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Nicki Minaj Cancels Saudi Arabia Performance, Citing Human Rights Concerns

Nicki Minaj has cancelled her performance in Saudi Arabia due to pressure from human rights activists.
Angela Weiss
AFP/Getty Images
Nicki Minaj has cancelled her performance in Saudi Arabia due to pressure from human rights activists.

Nicki Minaj is known as one of hip-hop's most provocative artists. So it was surprising when she was offered, and that she accepted, the opportunity to headline a July music festival in Saudi Arabia — one of the world's most conservative countries, and one in which no women were permitted to give public concerts until two years ago.

Now, after facing heated criticism from human rights groups, Minaj has pulled out of the July 18 event, citing her commitment to women's rights, the LGBTQ community, and freedom of expression.

She was slated to headline the Jeddah World Fest in Jeddah, a city of 4 million that sits on the Red Sea. Other festival headliners include EDM star Steve Aoki and former One Direction singer Liam Payne. Since her booking at the festival was announced on July 3, various activists, including the Human Rights Foundation, called for her and the other artists to cancel due to the Saudi leadership's widely condemned sociopolitical policies.

Minaj gave a statement to The Associated Press on Tuesday explaining why she had withdrawn from the festival. "After better educating myself on the issues, I believe it is important for me to make clear my support for the rights of women, the LGBTQ community, and freedom of expression," Minaj said.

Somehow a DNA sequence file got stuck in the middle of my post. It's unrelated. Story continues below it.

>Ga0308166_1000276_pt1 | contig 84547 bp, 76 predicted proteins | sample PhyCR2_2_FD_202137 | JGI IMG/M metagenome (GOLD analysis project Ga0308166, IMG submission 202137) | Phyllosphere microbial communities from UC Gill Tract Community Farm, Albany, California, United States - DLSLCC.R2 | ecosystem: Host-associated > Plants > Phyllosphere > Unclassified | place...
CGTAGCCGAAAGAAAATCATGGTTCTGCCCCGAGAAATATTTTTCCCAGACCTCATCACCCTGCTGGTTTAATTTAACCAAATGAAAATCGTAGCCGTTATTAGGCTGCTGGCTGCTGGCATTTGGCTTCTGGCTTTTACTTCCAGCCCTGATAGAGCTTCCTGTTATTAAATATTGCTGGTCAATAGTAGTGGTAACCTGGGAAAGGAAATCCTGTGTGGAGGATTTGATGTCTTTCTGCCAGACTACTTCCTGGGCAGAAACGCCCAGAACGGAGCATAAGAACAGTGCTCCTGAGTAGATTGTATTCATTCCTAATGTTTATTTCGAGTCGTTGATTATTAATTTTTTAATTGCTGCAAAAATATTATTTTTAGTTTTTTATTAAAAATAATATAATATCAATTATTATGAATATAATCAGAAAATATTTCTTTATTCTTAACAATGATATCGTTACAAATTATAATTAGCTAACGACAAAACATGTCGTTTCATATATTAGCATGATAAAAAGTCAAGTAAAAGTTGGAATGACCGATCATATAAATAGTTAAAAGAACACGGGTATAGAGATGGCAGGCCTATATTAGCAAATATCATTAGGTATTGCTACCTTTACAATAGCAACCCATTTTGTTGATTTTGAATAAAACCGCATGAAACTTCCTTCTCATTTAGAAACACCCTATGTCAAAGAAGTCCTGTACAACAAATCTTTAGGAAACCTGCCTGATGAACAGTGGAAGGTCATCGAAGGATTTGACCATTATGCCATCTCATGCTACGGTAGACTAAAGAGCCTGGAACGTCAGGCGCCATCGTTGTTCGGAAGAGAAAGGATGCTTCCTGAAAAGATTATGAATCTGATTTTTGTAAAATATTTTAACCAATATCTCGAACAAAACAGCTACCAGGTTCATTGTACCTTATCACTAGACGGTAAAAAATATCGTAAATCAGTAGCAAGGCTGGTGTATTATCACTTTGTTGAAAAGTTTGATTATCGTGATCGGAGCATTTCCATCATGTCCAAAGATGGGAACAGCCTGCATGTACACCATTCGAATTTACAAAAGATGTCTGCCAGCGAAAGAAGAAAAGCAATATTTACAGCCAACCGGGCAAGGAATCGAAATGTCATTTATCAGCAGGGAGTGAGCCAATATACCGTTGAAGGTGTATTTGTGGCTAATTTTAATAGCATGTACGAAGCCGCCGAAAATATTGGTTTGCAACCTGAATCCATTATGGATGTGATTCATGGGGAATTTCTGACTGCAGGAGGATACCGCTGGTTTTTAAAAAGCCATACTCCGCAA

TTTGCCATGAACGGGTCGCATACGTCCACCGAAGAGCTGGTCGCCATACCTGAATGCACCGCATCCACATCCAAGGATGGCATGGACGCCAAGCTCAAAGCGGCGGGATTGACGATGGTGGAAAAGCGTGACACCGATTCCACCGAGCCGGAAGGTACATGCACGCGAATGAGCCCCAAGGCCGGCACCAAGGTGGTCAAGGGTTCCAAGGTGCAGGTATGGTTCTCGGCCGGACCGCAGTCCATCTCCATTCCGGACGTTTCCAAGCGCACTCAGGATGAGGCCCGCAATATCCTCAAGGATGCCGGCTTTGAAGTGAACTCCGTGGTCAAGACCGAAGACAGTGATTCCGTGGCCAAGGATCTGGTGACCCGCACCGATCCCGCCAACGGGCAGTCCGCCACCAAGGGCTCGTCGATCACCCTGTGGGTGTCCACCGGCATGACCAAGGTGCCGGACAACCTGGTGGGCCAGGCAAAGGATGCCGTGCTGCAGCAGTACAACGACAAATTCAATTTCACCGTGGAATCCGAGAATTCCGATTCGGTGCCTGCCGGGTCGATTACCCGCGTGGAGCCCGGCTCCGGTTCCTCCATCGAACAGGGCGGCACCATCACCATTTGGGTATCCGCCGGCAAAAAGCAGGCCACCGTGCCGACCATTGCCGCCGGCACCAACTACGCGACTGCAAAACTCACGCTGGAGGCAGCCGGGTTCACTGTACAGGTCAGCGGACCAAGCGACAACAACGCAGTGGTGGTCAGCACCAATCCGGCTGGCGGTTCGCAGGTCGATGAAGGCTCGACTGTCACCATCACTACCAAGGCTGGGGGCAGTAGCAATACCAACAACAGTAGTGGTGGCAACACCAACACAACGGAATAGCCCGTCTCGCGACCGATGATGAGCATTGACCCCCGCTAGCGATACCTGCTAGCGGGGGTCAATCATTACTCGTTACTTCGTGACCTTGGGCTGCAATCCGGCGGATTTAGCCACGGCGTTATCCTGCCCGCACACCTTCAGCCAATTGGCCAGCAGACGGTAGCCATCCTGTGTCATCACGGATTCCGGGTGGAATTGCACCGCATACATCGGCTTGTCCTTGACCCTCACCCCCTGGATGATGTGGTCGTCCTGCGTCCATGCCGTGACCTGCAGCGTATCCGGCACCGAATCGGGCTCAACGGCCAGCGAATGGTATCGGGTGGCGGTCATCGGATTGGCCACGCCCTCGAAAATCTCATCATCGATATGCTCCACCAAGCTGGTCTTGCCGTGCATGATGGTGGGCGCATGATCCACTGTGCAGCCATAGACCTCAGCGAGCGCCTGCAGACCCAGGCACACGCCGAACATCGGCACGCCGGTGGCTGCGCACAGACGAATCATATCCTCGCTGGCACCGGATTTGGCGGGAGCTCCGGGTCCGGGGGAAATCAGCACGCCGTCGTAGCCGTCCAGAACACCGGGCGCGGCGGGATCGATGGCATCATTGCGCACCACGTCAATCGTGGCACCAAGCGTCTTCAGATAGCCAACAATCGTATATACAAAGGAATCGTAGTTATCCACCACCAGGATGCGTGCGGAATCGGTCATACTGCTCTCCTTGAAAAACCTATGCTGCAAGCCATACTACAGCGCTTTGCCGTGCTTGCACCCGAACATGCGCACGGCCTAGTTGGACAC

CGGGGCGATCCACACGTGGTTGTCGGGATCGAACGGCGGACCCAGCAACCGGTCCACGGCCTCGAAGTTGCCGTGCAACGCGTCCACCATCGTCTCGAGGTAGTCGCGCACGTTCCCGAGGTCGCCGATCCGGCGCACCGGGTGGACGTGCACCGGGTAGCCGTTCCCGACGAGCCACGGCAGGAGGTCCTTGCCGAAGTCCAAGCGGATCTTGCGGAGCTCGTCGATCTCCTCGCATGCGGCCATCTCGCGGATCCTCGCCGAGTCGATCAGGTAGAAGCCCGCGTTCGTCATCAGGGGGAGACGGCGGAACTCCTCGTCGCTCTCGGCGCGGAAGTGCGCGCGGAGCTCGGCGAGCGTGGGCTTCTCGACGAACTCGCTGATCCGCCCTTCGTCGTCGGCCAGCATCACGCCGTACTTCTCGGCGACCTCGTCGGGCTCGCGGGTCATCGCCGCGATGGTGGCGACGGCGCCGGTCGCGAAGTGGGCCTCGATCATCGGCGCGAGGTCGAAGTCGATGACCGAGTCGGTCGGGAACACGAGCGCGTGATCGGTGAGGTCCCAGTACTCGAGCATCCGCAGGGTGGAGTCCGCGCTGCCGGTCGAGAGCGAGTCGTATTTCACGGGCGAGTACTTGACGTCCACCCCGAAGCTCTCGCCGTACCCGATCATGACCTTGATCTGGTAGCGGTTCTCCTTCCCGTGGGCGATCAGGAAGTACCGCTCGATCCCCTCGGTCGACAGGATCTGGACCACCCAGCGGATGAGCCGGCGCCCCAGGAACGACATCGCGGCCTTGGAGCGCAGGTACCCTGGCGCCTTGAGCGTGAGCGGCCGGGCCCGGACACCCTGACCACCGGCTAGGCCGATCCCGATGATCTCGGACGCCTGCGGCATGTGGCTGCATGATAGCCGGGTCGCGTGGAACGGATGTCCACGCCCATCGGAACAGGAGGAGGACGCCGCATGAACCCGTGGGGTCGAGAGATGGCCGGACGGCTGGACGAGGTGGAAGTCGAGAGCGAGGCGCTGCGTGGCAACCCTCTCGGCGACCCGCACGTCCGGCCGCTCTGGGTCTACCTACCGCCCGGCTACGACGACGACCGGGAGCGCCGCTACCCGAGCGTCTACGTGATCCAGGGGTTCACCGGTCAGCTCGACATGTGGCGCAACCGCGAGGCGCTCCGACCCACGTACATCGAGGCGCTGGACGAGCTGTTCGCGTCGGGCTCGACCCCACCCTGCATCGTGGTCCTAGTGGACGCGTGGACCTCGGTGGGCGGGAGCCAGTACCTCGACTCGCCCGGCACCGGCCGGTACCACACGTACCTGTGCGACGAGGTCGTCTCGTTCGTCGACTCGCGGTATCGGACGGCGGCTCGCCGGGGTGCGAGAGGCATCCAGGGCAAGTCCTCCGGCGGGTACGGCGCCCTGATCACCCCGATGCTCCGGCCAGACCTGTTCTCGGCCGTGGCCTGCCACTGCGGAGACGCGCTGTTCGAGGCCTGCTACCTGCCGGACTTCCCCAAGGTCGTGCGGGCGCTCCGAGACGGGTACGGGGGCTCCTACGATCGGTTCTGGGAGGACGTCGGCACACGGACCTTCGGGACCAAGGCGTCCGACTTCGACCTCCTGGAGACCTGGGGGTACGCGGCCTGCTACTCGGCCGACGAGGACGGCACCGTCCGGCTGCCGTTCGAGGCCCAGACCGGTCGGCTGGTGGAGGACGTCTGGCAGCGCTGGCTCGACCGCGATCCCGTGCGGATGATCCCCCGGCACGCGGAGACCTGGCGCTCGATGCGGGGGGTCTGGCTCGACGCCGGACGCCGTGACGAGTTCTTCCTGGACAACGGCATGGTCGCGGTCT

Saudi Arabia is a country where women are required to cover up in public, where many businesses are segregated by gender, and where people who speak critically of the regime — including journalist Jamal Khashoggi — have been killed.

So why would Saudi Arabia invite an artist as unapologetically explicit and sexual as Nicki Minaj to headline a festival in its second-largest city? The answer is likely economic interests. About three years ago, the Saudi government announced big plans to diversify its economy away from oil — and building up its entertainment options at home was one explicit strategy. Saudi citizens regularly travel abroad — to the Emirates, for example — to see concerts, movies and other forms of entertainment.

A concern for Crown Prince Mohammed bin Salman's public image, on both a national and an international scale, may also lie behind the festival and its high-profile headliners — especially in the aftermath of Khashoggi's death. The organizers plan to broadcast the festival internationally, and to make visas accessible for foreigners to attend the Jeddah World Fest.

No other scheduled artists have yet withdrawn from the festival, but with the stance that Nicki Minaj has taken, that may change.

Listen to the full aired interview through the audio link.

Copyright 2021 NPR. To see more, visit https://www.npr.org.

Anastasia Tsioulcas is a reporter on NPR's Arts desk. She is intensely interested in the arts at the intersection of culture, politics, economics and identity, and primarily reports on music. Recently, she has extensively covered gender issues and #MeToo in the music industry, including backstage tumult and alleged secret deals in the wake of sexual misconduct allegations against megastar singer Plácido Domingo; gender inequity issues at the Grammy Awards and the myriad accusations of sexual misconduct against singer R. Kelly.
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